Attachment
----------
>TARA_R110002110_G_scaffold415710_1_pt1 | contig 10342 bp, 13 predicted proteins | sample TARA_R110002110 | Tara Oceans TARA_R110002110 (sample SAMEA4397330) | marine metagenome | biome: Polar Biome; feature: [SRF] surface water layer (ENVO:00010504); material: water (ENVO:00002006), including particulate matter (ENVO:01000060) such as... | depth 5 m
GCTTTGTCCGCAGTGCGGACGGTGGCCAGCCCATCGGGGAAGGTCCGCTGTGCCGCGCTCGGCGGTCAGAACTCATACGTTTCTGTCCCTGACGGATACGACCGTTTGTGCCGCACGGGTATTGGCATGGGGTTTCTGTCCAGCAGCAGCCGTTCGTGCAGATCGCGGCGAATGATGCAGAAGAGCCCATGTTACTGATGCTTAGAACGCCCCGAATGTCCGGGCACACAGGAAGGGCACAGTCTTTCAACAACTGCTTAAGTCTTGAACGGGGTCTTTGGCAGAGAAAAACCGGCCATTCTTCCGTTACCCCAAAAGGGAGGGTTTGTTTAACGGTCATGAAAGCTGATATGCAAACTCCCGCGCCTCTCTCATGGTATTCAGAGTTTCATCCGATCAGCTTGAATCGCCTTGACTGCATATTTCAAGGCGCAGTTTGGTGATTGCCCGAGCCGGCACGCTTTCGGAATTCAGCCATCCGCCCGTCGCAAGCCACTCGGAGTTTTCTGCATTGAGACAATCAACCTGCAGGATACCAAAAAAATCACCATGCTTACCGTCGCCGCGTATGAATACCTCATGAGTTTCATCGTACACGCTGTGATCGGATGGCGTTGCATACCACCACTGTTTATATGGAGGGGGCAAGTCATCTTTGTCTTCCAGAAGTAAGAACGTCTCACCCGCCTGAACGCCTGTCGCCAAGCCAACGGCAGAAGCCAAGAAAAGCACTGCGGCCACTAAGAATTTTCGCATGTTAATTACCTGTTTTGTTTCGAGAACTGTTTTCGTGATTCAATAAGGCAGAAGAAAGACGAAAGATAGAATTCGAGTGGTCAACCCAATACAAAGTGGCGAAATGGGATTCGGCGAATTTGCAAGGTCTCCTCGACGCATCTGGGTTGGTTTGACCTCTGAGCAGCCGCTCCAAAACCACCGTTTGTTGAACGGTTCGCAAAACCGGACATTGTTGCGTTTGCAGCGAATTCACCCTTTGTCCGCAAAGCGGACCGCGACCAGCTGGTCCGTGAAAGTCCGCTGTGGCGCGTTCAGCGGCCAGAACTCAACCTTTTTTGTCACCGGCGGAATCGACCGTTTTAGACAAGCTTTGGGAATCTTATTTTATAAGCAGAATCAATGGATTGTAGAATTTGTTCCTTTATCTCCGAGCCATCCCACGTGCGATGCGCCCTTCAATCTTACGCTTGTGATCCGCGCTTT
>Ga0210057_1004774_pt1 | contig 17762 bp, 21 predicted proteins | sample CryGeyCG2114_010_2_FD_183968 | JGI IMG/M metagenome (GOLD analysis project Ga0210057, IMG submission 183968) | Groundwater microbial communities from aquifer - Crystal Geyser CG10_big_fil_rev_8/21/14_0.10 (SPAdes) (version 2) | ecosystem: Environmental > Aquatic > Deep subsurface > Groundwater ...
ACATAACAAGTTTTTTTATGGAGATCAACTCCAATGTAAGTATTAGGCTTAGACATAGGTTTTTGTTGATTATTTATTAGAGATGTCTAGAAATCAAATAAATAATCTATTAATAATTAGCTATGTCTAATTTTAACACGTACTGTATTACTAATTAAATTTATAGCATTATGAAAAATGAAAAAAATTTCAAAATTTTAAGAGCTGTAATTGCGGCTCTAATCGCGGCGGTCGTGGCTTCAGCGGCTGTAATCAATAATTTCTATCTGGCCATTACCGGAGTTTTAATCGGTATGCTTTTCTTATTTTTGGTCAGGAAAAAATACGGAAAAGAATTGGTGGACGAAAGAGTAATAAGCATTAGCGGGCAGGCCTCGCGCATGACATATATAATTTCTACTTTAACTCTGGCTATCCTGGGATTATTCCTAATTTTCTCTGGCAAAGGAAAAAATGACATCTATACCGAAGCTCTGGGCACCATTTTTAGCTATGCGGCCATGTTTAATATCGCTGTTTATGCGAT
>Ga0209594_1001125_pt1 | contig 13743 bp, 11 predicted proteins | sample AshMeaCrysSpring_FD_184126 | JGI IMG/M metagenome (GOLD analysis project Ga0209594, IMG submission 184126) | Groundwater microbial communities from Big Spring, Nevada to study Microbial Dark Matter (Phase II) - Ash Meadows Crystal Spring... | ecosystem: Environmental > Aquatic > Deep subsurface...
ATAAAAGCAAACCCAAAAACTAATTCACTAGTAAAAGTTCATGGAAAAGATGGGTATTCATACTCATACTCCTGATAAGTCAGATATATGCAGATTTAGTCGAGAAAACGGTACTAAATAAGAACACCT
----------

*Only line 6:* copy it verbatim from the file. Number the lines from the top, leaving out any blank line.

ATAAAAGCAAACCCAAAAACTAATTCACTAGTAAAAGTTCATGGAAAAGATGGGTATTCATACTCATACTCCTGATAAGTCAGATATATGCAGATTTAGTCGAGAAAACGGTACTAAATAAGAACACCT